A view of the industry through the
eyes of a chain buyer.
Wal-Mart and Our
A brief, casual history of the relationship.
by Mike Hartnett (July 18, 2011)
Recently someone new to the industry asked me
about the history of the world's largest retailer and crafts and
fabric. So I rattled off what I knew, what I thought I knew, what
I'd been told, and so on. Here are the highlights.
Sam Walton started as a Ben Franklin retailer
and said he liked the sewing/fabric department because it attracted
the kind of customer he wanted. The modern craft industry was in its
infancy (it really started shortly after World War II), but as it
grew, Wal-Mart added crafts in part, according to industry lore,
because Sam's wife Helen was a huge crafter.
It finally reached the point where Wal-Mart
opened three all-craft stores, Helen's Creative Crafts. (I
believe two were in Missouri and one in Louisiana.) Wal-Mart sold
them a few years later to Michaels. A couple of years after that, I
asked a top exec at the time, Don Soderquist, why the stores were
sold. He said they felt they'd learned all they needed to about
crafts. I suspect the real reason was they were seeing a much bigger
return on investment with their new superstores, so they abandoned
the craft stores to concentrate on the superstores.
Some Miscellaneous Thoughts
1. Through the decades, rumors that
Wal-Mart was dropping crafts were like the tide. They'd sweep
through the industry, then recede. One time when the rumors were
rampant, I asked the former craft buyer at Wal-Mart if she thought
this time it was true.
She said no, because of what she called
"destination studies," where consumers walking in the stores were
asked what department they were going to first. Crafts apparently
always did well in those studies. So the logic was, Wal-Mart may
sell more detergent than crafts, but they wouldn't sell as much
detergent if they didn't have crafts.
2. Wal-Mart forced vendors into the late
20th century by demanding they adopt modern technology
standards such as UPC codes. Today vendors have lots of technology
that they take for granted, but they wouldn't have them unless
they'd been forced to, kicking and screaming, by Wal-Mart.
3. Quotes from a couple of vendors:
A) "Having Wal-Mart as a customer is like owning an 800-pound
gorilla. You may think you own it, but you pretty much do what he
says." B) When a vendor called me to say goodbye because he
was going out of business, he said, "It's my own fault. I said yes
to Wal-Mart once too often."
4. At one point Wal-Mart announced they
didn't want to see any more manufacturers' sales reps. They only
wanted the vendors' top execs and, by the way, Wal-Mart and the
vendor should split the savings that would have been the sales reps'
5. Discount Retailer (now called
Retailing Today) used to publish an annual study of chains'
departments. Crafts always had one of the lowest turnover rates, but
one of the highest margin rates.
6. THE best, most even-handed book about
Wal-Mart I've ever read is The Wal-Mart Effect by Charles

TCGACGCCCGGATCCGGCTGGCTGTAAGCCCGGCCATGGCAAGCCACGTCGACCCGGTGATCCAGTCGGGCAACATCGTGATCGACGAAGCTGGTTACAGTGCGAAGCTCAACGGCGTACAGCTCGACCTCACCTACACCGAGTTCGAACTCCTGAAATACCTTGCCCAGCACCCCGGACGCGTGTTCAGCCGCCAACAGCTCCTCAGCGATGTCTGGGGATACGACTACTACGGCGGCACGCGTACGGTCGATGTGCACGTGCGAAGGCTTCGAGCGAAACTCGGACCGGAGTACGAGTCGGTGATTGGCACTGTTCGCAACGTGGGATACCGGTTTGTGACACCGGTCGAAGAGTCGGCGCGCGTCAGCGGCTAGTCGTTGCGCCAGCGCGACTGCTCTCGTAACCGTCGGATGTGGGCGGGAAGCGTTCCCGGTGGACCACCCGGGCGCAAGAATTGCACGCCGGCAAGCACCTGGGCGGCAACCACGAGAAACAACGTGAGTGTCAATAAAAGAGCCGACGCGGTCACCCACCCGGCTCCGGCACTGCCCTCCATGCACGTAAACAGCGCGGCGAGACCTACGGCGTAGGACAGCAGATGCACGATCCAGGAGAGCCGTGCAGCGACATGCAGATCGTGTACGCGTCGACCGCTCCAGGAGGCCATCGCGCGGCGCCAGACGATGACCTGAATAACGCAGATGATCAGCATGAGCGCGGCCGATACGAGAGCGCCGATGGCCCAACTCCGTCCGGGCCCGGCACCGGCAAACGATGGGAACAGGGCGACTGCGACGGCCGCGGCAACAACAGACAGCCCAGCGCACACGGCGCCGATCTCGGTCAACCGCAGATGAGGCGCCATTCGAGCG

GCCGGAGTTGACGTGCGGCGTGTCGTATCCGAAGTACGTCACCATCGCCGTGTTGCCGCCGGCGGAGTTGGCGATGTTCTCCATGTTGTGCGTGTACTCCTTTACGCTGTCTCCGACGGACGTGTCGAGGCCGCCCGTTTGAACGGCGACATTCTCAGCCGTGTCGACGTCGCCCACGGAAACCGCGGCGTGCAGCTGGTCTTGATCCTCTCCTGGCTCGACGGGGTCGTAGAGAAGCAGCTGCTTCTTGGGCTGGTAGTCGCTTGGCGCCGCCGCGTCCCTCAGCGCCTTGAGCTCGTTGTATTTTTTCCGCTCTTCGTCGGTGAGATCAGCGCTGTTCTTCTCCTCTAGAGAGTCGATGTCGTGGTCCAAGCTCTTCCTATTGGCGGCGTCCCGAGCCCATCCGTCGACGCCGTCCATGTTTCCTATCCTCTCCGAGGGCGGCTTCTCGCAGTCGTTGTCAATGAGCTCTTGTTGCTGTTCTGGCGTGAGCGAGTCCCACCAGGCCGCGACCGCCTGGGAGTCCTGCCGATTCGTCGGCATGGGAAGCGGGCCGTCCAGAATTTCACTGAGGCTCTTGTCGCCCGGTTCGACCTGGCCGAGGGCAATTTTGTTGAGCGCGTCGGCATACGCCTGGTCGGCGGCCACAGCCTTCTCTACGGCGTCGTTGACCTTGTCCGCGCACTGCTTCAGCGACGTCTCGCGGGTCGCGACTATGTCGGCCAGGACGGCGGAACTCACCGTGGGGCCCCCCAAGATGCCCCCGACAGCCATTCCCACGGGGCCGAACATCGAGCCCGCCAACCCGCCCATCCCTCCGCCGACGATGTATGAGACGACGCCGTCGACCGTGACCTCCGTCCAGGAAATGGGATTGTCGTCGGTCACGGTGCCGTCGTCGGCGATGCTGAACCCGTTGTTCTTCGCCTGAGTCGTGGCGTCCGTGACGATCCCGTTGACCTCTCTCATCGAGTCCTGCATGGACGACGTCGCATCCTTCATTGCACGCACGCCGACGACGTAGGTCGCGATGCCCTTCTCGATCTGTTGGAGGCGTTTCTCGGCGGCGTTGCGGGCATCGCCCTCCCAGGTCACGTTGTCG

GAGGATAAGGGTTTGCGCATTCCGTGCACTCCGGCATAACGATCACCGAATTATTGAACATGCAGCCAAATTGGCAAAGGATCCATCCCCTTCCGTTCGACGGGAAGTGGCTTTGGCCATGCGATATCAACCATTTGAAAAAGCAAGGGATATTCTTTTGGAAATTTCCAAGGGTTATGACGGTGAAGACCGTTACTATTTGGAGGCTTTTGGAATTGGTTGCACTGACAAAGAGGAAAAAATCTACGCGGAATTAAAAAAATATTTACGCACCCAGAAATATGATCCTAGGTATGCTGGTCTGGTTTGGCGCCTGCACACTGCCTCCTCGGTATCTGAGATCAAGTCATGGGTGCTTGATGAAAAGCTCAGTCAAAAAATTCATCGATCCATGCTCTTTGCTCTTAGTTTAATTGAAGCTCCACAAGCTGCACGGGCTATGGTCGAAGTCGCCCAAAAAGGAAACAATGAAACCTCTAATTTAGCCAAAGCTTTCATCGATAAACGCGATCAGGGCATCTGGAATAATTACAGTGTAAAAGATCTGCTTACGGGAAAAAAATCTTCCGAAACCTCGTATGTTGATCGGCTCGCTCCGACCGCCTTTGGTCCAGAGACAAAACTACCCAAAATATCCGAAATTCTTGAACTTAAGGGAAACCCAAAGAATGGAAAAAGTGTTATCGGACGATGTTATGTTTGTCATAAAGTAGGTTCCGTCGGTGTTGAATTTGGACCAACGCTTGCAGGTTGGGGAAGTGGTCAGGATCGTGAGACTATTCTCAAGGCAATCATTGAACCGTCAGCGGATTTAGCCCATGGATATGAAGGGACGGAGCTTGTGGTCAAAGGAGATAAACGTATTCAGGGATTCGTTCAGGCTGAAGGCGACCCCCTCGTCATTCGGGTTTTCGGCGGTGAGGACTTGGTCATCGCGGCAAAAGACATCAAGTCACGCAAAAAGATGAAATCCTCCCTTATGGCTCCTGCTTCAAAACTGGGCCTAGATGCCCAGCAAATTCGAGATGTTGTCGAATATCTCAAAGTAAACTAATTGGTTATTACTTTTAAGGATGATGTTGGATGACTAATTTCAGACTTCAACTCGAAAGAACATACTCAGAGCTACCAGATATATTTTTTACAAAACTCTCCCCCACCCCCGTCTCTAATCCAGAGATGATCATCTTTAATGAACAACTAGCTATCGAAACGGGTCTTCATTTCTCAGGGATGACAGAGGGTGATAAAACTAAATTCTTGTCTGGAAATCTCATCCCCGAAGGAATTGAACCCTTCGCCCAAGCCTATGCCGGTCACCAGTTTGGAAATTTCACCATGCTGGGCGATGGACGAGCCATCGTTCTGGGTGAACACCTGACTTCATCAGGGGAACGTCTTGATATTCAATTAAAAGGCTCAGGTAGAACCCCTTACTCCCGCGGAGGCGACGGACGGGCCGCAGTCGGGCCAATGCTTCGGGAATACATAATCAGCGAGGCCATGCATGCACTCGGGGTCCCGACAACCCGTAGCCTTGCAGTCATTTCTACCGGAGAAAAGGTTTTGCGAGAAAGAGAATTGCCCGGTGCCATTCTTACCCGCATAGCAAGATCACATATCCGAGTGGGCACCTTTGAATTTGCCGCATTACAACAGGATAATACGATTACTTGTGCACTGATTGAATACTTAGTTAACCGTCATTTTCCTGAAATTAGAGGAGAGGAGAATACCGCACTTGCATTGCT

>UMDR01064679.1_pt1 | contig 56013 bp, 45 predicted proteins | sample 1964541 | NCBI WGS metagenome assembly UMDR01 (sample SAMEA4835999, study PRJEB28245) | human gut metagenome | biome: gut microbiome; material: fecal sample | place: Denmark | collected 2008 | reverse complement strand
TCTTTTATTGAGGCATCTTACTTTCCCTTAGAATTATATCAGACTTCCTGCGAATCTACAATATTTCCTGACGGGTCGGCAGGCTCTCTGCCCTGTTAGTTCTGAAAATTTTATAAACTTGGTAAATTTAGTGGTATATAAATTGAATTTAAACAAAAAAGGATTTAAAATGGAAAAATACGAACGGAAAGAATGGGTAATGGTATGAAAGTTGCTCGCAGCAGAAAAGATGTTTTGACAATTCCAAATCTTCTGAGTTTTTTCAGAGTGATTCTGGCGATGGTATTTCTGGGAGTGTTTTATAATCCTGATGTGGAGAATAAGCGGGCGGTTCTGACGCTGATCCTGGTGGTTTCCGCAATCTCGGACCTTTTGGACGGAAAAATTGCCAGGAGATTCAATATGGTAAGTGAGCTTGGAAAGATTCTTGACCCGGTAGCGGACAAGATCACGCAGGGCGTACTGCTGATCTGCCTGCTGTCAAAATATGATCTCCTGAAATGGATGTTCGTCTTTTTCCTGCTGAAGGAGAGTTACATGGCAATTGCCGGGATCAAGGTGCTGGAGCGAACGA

Fishman. It includes interviews with a couple of current/ex industry
7. I wondered for years about the fabric
department because you needed a clerk to cut the fabric. Same would
be true of the fish department where you need a clerk to scoop out
8. For many years Wal-Mart had an
excellent reputation among vendors. The company didn't
nickel-and-dime vendors, just asked for the best price. But that
reputation was damaged a few years ago when the company decided to
drop needlework. Vendors were not given much notice. Numerous
vendors said, "It wouldn't have been handled this way if Sam were
still in charge."
9. When the recession hit, Wal-Mart
appeared to be attracting more higher-end shoppers, so the powers
that be decided to cut back on lots of SKU's to make the stores more
spacious and inviting to these folks. The idea was carried to an
extreme. In our nearest superstore, in Pekin, IL, the cross-aisle in
front of the checkout counters was so wide and so empty, a small
plane could have landed there.
10. Ooops, that plan didn't work. So the
company is reverting back to basics; I forget what they're called,
but Sam's old favorites – crafts, fishing, etc., are being restored.
I hear fabric is coming back but in cut-fabric packages. (I don't
think that will work, but we'll see.)
11. Here's an unconfirmed story that may
indicate, in part, why the company reversed its decision to reduce
the number of SKUs in the stores. Supposedly at a meeting of the
company's top execs, CEO Mike Duke arrived with a bag of products,
all items, he said, that his wife used to buy at Wal-Mart but now
has to go elsewhere for them.
12. But there's been some damage done to
Wal-Mart's reputation for consistency. No doubt many vendors are
delighted by this return to basics, but are probably wondering in
the back of their minds if/when the top execs will change their
minds yet again.
13. Vendors vent to me all the time
about one thing or another, but I have never heard a single
complaint about a buyer at Wal-Mart. Complaints about company
policies forced on the buyers, yes. Personal complaints, no.
14. I no longer bother to call the
Wal-Mart pr department for comment, clarification, etc. Everyone
I've talked to is always really nice, but says something like, "Gee,
Mike, I'd really like to help you, but I just can't say anything at
15. Sometimes I think Wall Street
analysts are too hard on Wal-Mart. Wal-Mart has to sell a gazillion
products a quarter, far more than any other retailer, just to have
flat sales. So when sales are flat, the Wall Street hotshots shout,
"Oh my god! What's wrong with Wal-Mart?"